Friday, 31 May 2013

Dragon's Den produces More Taxes

For a number of years Calgary’s Mayors have been complaining about the lack of funding from the Province. This issue has been the constant mantra of both Mayor Bronconnier and Mayor Nenshi. Their argument stems from the fact that approximately 40% of the property tax collected in the city goes to the provincial education portion.
Their argument, on the face of it, seems to be fairly simple; if the province vacated the education tax, Calgary would be entitled to 100% of the property tax collected in the City. Hence Calgary would be able to provide more services or infrastructure for the benefit of its citizens. Creditable argument, one would agree.

However there is more to this argument than meets the eye. Over the years both the current Mayor and his predecessor have made no attempt at cutting or even controlling rising costs. Instead they have continued to obfuscate the financial issues by implementing bogus budget systems which have no transparency.

First it was the three year budget. This process was nothing more than a business plan with tax increases for three years. The budget, unlike previous years was subject to public participation only in the first year. The following two years’ budgets were summarily discussed by only members of Council. To that effect Calgarians have seen no change in the proposed taxes, despite changes in the economy.

Enter Mayor Nenshi, a former ‘non-profit finance’ lecturer, who promised change. He puts into place another City designed budget system called ‘zero-based-reviews’, which promises to give Calgarians what they ‘want’. Problem is that this system coupled with the ‘Municipal Price Index’ is once again not transparent, and results in no real savings that can be vetted by Calgarians. Instead any ‘savings’ are quickly spent somewhere else.

In addition when the Province decides to return the education portion of the tax collected, the amounts are quickly appropriated and spent. This appropriation causes the true rate of property tax for 2013, to be 13%, another double digit tax just like the previous year.

In the midst of an outcry by both the media and the public, Mayor Nenshi, instead of returning the money to Calgarians in the form of a tax reduction, decides to have a bogus public consultation in the form of a popular TV show’. He invites one of the show’s hosts to chair a discussion among himself and other Aldermen to decide how the $52 million given back by the province should be spent.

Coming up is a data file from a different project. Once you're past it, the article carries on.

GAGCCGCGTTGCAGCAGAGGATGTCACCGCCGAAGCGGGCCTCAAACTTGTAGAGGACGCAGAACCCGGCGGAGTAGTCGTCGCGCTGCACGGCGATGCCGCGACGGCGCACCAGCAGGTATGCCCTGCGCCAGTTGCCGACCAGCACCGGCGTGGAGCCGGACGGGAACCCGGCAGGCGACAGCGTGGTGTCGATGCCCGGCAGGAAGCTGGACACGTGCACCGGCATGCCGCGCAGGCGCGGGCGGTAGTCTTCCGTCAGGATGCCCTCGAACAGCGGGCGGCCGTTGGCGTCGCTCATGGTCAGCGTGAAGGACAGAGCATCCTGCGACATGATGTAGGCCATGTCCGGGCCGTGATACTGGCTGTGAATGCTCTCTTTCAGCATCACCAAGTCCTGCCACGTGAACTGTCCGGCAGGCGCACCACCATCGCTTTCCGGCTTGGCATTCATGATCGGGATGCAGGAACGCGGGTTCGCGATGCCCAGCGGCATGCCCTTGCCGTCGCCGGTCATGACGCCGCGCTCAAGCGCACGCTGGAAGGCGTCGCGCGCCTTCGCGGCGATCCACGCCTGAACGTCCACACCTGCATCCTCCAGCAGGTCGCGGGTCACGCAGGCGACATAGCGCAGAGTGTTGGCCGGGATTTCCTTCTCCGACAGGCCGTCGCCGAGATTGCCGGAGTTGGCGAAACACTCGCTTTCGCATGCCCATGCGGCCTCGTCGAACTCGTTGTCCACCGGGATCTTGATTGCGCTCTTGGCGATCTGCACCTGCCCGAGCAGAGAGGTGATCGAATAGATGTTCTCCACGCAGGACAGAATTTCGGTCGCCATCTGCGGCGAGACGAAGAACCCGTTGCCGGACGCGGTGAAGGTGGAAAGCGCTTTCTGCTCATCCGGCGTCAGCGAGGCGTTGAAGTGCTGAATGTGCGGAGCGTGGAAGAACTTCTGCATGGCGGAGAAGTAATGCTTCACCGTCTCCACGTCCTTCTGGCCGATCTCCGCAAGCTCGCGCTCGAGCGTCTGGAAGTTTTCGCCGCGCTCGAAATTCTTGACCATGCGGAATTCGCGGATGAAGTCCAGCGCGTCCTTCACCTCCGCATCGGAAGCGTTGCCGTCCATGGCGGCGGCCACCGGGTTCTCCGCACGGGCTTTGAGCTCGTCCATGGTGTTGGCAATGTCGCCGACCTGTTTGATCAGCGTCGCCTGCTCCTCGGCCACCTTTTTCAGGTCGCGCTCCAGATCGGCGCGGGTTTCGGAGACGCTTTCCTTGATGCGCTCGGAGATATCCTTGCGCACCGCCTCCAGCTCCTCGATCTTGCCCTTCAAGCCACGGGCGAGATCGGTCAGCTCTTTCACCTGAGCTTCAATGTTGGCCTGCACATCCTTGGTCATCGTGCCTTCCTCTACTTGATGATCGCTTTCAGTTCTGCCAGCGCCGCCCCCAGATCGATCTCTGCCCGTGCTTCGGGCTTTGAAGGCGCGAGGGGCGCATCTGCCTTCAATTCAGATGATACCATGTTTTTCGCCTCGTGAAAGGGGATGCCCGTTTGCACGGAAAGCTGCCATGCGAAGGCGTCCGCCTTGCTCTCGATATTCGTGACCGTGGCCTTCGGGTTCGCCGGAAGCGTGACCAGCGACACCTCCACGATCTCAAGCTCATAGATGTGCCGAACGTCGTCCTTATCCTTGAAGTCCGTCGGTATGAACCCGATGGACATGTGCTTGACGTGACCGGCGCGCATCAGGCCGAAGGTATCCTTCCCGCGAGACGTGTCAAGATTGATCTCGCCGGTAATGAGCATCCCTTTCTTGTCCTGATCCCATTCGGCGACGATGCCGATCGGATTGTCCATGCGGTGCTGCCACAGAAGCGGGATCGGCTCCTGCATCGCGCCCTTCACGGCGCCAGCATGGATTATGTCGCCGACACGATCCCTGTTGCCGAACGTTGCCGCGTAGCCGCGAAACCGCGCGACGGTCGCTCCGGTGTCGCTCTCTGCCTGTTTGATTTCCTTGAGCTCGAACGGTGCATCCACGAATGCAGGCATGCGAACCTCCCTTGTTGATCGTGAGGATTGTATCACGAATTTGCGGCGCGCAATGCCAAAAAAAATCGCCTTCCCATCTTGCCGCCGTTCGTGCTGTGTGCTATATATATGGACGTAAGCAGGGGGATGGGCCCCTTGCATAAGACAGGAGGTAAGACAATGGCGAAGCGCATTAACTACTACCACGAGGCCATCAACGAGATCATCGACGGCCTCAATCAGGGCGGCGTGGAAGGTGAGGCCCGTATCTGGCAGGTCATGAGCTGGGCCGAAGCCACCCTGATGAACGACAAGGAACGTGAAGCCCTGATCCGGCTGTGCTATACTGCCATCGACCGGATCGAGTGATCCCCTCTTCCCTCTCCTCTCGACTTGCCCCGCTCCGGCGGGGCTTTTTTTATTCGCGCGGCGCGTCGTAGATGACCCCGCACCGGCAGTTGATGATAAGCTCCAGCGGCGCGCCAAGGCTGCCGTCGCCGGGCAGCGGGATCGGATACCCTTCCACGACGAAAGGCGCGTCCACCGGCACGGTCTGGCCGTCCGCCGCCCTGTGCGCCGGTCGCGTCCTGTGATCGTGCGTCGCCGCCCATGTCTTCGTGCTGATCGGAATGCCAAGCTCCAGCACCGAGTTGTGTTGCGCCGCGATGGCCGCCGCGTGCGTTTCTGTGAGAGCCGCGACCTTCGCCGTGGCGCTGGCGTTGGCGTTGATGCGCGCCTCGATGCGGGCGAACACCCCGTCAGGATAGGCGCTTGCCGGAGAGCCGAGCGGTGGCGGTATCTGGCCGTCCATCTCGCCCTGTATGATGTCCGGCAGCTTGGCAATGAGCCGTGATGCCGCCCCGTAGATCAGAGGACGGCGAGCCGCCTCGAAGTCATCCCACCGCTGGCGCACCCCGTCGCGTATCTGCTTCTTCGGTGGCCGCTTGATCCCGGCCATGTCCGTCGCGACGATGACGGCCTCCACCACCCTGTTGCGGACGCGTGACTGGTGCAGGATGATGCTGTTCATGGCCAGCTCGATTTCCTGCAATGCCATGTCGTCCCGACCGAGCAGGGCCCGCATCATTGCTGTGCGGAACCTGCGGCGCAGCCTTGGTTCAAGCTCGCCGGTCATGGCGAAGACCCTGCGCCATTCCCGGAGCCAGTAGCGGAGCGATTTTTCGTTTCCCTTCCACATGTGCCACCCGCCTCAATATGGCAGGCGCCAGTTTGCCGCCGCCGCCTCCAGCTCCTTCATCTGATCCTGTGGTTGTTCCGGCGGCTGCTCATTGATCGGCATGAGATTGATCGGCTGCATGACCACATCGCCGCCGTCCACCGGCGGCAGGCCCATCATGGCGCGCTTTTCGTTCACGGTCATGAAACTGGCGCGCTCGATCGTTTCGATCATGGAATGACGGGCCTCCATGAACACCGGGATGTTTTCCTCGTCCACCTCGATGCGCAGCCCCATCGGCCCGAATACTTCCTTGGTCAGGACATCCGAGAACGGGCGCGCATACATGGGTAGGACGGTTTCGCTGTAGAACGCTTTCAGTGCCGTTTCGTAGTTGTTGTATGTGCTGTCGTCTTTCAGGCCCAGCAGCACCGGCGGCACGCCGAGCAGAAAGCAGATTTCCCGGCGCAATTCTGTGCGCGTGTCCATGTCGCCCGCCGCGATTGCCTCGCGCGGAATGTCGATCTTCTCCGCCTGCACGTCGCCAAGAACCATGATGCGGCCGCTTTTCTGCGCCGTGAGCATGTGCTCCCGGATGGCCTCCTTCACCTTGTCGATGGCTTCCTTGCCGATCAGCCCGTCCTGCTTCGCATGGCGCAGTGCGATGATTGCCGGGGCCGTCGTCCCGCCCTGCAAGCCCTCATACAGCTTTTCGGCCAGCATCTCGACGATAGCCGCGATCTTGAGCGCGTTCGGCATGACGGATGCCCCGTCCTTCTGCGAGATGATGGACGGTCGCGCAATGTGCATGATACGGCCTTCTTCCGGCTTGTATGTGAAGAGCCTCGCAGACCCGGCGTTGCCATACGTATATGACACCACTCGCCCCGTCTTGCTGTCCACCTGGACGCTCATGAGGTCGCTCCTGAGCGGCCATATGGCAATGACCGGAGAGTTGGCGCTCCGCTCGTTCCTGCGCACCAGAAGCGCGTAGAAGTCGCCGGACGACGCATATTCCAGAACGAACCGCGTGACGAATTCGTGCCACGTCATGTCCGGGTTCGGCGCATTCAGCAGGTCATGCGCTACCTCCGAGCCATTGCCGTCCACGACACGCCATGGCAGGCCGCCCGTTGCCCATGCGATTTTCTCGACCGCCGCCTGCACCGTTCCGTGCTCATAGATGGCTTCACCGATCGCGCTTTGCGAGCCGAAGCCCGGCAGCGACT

Among the proposals are:
Money for transit, reduction of the business tax, revitalization of communities, reduction of the debt, and lastly give it back to Calgarians. Therein lays the management problem. Do we need a gimmick to make an important decision? One would have thought that the great business plan or ‘zero-base- review’ process would have a priority list which Council could use without any organized publicity stunt masquerading as a public consultation.
The Mayor agrees that $52 million while not a large percentage of the City’s budget, ‘it is a lot of money’. Money I might add came from the taxpayers’ pocket and in all fairness should be returned in the form of a tax reduction and not further spending. By the way this money must be used for capital and not operating expenses. What we must consider is that any capital expenditure will generate future operating expenses;  resulting into future tax increases because  Council refuses to look at alternative ways of delivering services.

This so called windfall sheds a new light on the discussions for a new City Charter. When mayors ask for more power, it will result in only one thing – the ability to tax. While Calgarians have been let to believe that more money from the province will reduce their taxes, they must think very carefully before they agree to more powers of taxation. In addition the new four year term for Council may generate a four year budget, which may result in no public consultation for three years.
Since, in recent past, Council has not adjusted proposed tax rates to reflect economic realities, Calgarians will only face tax increases instead of good financial management.
 With more powers there will be no reasons for any cost cutting, but further excuses for ‘investing’ citizens’ money. Calgarians should beware what they wish for.

Marcel Latouche

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